That last remark revealed that **central grid-based pathfinding**, the most important subject of the paper and my previous Medium article, is predicated on the identical underlying mathematics as grid-based visibility. Actually, it is feasible to compute visible regions by simply counting paths.

To display **visibility by counting**, we’ll assume as before that the point of view is in the highest left corner. We start by placing a 1 in that corner, then we repeatedly copy numbers downward and to the best. When two numbers converge on the identical grid cell, we add them together. The result’s that each grid cell incorporates the variety of grid paths heading away from the point of view and ending up at that cell. For instance, there are 742 such paths from the point of view to the underside right corner.

Next, we repeat the method ignoring all obstacles. Every grid cell finally ends up with the utmost possible variety of grid paths from the point of view to that cell. This is definitely just Pascal’s Triangle, a widely known number pattern that the previous article discusses at length. Observe that there are a maximum of 2002 grid paths from the point of view to the underside right corner.

In our pathfinding by counting approach, we took two sets of path counts and multiplied them together. In visibility by counting, we take the 2 sets of path counts and divide. Taking the actual variety of paths to every grid cell (the primary animation above), after which dividing by the utmost possible variety of paths to that cell (the second animation), we find yourself with the visibility rating for every grid cell. We then classify each cell as visible if its rating is at the least 0.5. For instance, the cell in the underside right corner is reached by 742 out of a possible 2002 grid paths. Its visibility rating is 472/2002, or roughly 0.37, and it is classed as not visible.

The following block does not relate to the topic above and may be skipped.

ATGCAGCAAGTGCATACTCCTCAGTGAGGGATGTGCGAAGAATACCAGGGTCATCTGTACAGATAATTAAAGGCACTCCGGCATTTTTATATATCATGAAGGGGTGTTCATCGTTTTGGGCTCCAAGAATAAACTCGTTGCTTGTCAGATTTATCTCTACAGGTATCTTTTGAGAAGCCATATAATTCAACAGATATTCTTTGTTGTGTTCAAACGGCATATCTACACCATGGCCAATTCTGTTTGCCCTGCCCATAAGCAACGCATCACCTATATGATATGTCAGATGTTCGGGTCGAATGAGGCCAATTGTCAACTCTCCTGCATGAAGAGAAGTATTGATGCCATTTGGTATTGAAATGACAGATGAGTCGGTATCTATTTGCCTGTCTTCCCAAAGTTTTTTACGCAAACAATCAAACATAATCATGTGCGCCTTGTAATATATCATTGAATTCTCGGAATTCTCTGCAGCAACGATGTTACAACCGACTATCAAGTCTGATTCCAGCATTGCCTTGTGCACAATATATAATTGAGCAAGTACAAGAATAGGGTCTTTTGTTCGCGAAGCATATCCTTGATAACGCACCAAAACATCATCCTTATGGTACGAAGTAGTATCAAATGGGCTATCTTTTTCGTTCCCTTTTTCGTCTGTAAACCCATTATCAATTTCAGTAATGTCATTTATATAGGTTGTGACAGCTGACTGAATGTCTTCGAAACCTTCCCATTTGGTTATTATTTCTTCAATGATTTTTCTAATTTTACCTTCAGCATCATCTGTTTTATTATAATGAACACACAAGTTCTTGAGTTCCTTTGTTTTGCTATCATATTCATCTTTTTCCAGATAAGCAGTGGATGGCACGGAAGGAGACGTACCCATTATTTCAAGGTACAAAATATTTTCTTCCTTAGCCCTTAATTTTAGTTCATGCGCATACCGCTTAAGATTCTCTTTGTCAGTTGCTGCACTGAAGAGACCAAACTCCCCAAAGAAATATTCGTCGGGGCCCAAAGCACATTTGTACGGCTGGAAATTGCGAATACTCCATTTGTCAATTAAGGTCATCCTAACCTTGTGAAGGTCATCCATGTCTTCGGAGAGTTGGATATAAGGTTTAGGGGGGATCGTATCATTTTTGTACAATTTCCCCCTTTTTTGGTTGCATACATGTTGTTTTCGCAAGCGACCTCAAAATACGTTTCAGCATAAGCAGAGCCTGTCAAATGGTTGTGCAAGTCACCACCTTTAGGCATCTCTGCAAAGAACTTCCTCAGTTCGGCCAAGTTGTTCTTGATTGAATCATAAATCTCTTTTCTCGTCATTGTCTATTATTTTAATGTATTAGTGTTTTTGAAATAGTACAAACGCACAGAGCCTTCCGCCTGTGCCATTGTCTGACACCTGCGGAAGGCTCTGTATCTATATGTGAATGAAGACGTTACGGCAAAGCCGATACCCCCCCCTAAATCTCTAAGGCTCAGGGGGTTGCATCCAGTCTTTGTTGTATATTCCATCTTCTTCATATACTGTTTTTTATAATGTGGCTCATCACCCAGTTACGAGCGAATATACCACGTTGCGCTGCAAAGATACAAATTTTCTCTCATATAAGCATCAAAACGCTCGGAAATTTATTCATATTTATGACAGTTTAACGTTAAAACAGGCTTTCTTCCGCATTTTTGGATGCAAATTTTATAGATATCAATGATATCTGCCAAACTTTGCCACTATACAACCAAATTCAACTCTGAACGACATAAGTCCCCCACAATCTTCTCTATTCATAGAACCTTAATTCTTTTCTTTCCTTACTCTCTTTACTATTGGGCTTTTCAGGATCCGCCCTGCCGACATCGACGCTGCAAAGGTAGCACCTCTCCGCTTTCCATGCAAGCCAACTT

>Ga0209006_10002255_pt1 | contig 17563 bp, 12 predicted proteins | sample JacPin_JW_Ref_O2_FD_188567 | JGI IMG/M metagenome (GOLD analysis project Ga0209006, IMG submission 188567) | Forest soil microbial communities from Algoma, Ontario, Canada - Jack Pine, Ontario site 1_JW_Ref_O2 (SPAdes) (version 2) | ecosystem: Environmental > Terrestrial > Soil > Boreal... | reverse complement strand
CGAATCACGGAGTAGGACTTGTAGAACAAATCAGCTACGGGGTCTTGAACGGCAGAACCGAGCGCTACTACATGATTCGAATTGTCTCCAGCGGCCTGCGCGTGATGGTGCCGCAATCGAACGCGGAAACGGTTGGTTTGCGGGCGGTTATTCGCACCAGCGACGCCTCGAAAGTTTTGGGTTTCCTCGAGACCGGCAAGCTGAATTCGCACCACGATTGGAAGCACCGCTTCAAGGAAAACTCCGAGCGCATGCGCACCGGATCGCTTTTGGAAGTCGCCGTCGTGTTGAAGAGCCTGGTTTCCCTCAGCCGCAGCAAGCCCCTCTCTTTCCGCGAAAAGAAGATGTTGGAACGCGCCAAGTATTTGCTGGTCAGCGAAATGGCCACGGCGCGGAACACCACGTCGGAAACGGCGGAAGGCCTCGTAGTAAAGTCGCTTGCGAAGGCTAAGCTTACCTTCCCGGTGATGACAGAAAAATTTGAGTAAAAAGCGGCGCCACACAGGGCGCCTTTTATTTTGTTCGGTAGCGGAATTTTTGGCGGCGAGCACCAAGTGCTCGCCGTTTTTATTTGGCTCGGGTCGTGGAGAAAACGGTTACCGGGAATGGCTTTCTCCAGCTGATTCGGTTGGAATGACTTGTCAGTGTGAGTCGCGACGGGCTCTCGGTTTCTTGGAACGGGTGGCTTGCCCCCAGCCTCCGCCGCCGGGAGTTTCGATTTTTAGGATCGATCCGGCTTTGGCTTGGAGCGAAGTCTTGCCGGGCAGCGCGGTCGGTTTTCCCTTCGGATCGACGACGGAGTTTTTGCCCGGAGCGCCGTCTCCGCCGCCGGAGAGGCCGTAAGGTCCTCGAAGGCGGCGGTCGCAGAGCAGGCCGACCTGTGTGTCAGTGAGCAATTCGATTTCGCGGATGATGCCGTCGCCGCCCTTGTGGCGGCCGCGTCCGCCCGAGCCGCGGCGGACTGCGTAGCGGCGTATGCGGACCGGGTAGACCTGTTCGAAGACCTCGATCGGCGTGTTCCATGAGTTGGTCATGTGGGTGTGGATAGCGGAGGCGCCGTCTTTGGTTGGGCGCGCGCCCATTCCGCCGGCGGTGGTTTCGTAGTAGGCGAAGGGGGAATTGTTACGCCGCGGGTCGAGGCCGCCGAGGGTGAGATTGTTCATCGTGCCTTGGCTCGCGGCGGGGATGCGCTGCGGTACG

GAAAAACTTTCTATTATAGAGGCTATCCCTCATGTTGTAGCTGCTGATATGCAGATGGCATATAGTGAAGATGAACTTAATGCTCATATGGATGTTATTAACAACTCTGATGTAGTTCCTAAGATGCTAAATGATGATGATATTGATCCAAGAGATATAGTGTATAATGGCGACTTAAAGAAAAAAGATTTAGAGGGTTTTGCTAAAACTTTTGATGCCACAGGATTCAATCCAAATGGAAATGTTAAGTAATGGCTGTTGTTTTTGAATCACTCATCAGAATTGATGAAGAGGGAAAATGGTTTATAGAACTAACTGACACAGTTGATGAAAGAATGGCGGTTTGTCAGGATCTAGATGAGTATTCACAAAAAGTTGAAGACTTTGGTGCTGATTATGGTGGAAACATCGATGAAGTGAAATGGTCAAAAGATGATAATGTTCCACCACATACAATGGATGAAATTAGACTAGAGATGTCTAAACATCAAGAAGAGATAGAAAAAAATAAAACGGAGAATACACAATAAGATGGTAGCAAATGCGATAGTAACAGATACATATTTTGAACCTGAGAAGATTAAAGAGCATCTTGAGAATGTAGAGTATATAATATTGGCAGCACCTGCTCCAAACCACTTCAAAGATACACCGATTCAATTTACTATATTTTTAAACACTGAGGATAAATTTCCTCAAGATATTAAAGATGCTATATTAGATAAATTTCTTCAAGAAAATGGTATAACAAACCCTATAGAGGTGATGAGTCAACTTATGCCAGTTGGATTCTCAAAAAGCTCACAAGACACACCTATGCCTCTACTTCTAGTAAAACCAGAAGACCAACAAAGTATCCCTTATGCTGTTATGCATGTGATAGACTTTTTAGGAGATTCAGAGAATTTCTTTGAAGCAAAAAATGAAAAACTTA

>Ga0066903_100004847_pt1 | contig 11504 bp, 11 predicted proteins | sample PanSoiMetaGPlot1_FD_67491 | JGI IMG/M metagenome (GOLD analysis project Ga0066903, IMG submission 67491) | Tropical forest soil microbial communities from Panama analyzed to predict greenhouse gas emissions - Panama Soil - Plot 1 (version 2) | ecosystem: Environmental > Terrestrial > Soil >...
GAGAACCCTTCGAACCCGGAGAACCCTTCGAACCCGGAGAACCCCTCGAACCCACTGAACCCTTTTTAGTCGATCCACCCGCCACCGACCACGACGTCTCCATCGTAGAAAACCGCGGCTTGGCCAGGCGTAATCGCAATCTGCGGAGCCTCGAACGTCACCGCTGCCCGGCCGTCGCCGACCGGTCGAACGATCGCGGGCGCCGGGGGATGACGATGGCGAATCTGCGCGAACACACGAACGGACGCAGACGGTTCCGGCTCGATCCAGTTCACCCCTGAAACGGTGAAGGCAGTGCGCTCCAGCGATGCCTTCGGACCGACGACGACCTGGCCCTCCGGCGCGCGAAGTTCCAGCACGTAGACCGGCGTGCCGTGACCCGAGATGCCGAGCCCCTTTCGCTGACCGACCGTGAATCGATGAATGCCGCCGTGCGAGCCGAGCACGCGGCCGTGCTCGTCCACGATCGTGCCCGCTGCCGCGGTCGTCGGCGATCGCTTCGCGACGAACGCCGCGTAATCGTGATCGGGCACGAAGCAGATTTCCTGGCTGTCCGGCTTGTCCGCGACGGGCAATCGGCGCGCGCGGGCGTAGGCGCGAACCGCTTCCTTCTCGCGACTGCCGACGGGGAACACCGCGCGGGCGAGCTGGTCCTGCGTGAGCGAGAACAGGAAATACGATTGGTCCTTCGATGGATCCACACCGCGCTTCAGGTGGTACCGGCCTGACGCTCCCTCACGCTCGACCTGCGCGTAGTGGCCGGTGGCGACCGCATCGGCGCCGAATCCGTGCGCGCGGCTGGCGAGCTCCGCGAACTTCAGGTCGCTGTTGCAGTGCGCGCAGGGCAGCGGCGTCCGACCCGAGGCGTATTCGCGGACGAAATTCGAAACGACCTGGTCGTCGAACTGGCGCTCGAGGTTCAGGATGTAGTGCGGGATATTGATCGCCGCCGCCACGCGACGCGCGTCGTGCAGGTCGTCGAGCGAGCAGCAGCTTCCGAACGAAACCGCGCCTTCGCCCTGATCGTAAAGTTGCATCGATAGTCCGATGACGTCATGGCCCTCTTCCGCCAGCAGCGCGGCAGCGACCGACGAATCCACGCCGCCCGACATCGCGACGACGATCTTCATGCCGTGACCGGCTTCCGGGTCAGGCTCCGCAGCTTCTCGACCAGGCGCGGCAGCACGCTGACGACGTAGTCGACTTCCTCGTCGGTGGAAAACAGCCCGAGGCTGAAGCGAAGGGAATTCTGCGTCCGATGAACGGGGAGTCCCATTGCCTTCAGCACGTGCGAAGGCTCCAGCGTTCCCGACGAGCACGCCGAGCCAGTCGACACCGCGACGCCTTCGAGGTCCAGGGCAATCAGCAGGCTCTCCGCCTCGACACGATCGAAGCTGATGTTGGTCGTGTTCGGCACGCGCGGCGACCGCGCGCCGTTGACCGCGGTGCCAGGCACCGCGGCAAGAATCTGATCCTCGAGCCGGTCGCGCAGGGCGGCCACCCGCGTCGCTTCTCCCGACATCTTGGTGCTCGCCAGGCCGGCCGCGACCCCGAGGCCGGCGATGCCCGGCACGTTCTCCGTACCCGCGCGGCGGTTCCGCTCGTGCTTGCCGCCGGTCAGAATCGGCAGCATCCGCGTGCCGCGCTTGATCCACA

Again, we demonstrated within the paper that visibility scores computed by counting are mathematically comparable to those produced by the unique interpolation formula. In other words, each methods are viable ways of solving the visible region problem. If we elect to implement visibility by counting, nonetheless, we must keep in mind that path counts increase exponentially with distance. If we represent these counts using 64-bit floating-point numbers, the trail counts will overflow after reaching 1030 grid moves from the point of view. For that reason, I consider it is smart to default to the linear interpolation method when implementing grid-based visibility. At the identical time, I feel that the connection to path counting is interesting and deserves to be shared.